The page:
failed to inhibit MRHA altogether (Table 2) (P < 0.001 for all comparisons, DEW or PEW versus globoside or CEW). In quantitative agglutination inhibition assays done with the 34 strains that exhibited P adhesins at room temperature (Table 1), the mean MAC elevation produced by CEW in comparison with the MAC in PBS was slight (1.7-fold for P beads and 1.3-fold for P1 erythrocytes). Similarly, globoside elevated the MAC only 4.0-fold for P beads (P = 0.0007) and 2.6-fold for P1 erythrocytes (P = 0.01). In contrast, DEW and PEW elevated the MAC 29- and 30-fold, respectively, for P beads, and 37- and 75-fold, respectively, for P1 erythrocytes (P = 0.0001 for all comparisons). Compared with globoside, DEW and PEW gave 11-fold-higher MACs for P beads and 23- to 41-fold-higher MACs for P1 erythrocytes (P = 0.0001 for all comparisons). Resistance of P adhesins to inhibition by globoside was evident not only at four times the MAC but even at limiting bacterial dilutions. In contrast, DEW and PEW commonly inhibited agglutination even at the maximal bacterial concentration (data not shown). Mechanism of globoside resistance. Preincubation of several globoside-resistant strains in 2.5 mM globoside for 1 h at 37°C (27, 28) or at 4°C (35) failed to augment agglutination inhibition. Three of five globoside-resistant strains and three of six globoside-sensitive strains agglutinated sheep erythrocytes, evidence that pap-2-encoded adhesins were neither sufficient nor necessary for globoside resistance. A receptor preference for terminal Gal-Gal moieties among globosideresistant strains was excluded as an explanation for poor antagonism of P adhesins by the internal Gal-Gal moiety of globoside, since selected globoside-resistant strains agglutinated P1 erythrocytes and globoside-coated p erythrocytes with similar intensities at a given bacterial concentration. Paradoxically, MRHA of globoside-coated p erythrocytes by these globoside-resistant strains was not inhibited by globoside to any greater extent than was agglutination of P1 erythrocytes, despite the presence of globoside as the presumed sole receptor for P adhesins on the globoside-coated p erythrocytes. Further experiments suggested that globoside's lipid tail was capable of attaching to the surface of erythrocytes, P beads, and bacteria, thus rendering these substrates more agglutinable by P-fimbriated strains. First, fourpap-positive strains, each P adhesin positive when tested on ice, also agglutinated P1 erythrocytes and/or P beads at room temperature, but only in the presence of globoside. Second, P beads coated with globoside were 4- to 16-fold more agglutinable by P-fimbriated strains than were uncoated P beads. Third, globoside, whether preadsorbed to p erythrocytes or added at the time of agglutination testing, made p erythrocytes agglutinable by P-fimbriated strains. Fourth, P-fimbriated strains autoagglutinated in the presence (but not the absence) of globoside, whether globoside was used to coat the bacteria (as described for P beads and p erythrocytes) or was added during agglutination testing. Fifth, globoside-coated (but not uncoated) P-fimbriated strains agglutinated p erythrocytes. Finally, P-fimbriated strains agglutinated globosidecoated (but not uncoated) cells of strain HB101. Thus, we found that DEW and PEW were highly effective P-adhesin inhibitors among wild-type E. coli urosepsis isolates, blocking agglutination with all strains that expressed P adhesins alone and with the one strain that expressed both P and NPMR adhesins. These findings suggest that such avian substances are active against not only the previously studied P adhesin from strain J96 (19) but also the P adhesins of uropathogenic strains in general. This is important because although the J96 P adhesin has been studied in greater detail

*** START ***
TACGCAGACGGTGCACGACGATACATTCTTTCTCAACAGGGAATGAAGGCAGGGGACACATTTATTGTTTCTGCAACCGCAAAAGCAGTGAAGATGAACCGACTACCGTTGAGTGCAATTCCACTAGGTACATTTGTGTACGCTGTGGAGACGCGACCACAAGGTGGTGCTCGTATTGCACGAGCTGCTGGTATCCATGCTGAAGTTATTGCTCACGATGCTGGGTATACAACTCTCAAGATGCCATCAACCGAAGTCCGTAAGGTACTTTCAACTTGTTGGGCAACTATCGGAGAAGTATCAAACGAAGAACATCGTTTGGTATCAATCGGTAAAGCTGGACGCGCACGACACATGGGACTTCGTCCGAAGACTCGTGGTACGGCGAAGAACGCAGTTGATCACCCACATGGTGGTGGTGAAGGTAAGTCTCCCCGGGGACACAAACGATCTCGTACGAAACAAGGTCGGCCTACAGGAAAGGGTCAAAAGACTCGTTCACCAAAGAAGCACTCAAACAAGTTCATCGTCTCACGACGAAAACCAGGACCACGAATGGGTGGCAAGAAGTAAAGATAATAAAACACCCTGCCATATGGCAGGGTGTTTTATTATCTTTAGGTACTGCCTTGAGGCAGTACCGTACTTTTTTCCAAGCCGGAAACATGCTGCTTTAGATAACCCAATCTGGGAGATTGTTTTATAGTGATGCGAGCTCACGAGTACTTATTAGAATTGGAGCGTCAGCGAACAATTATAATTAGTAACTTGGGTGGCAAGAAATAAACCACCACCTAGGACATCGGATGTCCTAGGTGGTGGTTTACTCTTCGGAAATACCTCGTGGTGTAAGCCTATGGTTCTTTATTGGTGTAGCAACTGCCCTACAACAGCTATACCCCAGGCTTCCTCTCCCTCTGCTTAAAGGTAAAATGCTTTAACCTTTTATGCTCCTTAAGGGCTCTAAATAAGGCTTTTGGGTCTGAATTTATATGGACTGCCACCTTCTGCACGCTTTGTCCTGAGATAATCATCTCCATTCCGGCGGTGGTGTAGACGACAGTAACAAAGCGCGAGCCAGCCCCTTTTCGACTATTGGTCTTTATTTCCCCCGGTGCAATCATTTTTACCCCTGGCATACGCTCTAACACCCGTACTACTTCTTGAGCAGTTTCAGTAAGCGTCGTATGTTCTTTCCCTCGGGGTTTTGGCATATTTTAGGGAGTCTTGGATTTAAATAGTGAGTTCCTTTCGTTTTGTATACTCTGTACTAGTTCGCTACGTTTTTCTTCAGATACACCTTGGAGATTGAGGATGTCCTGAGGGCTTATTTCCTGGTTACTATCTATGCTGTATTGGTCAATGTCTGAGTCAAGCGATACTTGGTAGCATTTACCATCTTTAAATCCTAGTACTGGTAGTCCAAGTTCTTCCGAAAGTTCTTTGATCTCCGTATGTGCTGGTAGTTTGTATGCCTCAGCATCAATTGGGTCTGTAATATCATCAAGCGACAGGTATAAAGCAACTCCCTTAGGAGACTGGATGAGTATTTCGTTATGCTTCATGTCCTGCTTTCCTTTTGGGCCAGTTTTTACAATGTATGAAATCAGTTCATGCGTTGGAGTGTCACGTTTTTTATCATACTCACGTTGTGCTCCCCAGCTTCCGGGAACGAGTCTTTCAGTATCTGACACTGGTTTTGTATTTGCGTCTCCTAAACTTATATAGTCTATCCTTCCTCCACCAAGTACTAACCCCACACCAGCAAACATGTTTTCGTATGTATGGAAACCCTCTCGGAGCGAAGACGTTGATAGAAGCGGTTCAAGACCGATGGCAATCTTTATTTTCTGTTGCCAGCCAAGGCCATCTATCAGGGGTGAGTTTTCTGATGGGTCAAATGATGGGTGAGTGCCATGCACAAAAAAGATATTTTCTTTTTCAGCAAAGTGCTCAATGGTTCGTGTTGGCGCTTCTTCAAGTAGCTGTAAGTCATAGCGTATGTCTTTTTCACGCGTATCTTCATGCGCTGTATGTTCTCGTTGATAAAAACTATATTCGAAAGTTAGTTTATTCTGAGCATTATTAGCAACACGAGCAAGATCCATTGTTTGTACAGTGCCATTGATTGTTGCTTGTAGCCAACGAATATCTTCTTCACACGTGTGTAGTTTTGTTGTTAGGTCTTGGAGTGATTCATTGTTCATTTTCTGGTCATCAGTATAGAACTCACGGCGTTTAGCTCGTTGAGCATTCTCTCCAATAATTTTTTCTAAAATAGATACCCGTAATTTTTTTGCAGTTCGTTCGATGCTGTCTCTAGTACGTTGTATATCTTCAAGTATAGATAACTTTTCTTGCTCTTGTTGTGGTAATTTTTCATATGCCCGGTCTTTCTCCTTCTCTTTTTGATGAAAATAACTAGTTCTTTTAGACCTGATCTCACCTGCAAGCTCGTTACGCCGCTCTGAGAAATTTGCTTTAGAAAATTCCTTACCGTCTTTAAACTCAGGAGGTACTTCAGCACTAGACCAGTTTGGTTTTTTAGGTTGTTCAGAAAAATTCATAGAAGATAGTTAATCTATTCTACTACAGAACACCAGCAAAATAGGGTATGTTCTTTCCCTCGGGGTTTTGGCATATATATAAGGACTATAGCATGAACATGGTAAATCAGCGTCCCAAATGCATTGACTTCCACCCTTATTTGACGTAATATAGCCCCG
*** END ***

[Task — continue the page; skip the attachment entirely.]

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the relative potency of the various inhibitors was determined by comparing the MAC for P beads or P1 erythrocytes in the presence of the inhibitor with the MAC in the presence of PBS alone. pap DNA genotype and statistical methods. Strains were characterized as to the presence or absence of papEFGhomologous sequences (17) by Southern hybridization of total cellular DNA with a 32P-labeled DNA probe derived from the papEFG (adhesin complex) region of pRHU845 (12). Comparisons of proportions were tested by using the chi-square statistic. Comparisons involving MACs were tested by a two-tailed paired t test. MR adhesin phenotypes. Most of the 58 urosepsis strains exhibited only P adhesins, whereas a few exhibited only NPMR adhesins and a single strain expressed both P and NPMR adhesins (Table 1); approximately one quarter were adhesin negative (Table 1). All agglutination reactions positive at room temperature were also positive on ice; additional positive reactions evident only on ice allowed seven strains with a negative or undefined phenotype to be assigned to a specific phenotype category (Table 1). pap status and host characteristics versus MR phenotype. All strains that on ice exhibited P adhesins were pap positive, as were three of the P-adhesin-negative strains (one NPMR-only strain, one adhesin-negative strain, and one strain of undefined phenotype). All six strains that expressed NPMR adherence on ice were from patients with at least one compromising condition (18), and four were from multiply compromised hosts. In contrast, only 41 (78%) of the strains without NPMR adhesins were from compromised hosts, and only 18 (33%) were from multiply compromised hosts. Two (33%) of the strains with NPMR adhesins, compared with only three (6%) of the other strains, were from patients with upper urinary tract abnormalities (P = 0.03). Adhesin inhibition. In qualitative agglutination inhibition assays, DEW and PEW gave nearly identical results and were significantly more effective than CEW or globoside (Table 2). Both PEW and DEW blocked MRHA of P1 erythrocytes for all 41 P-fimbriated strains and for 1 of the 5 NPMR-only strains (Table 2). In contrast, globoside inhibited MRHA for only four P-fimbriated strains, and CEW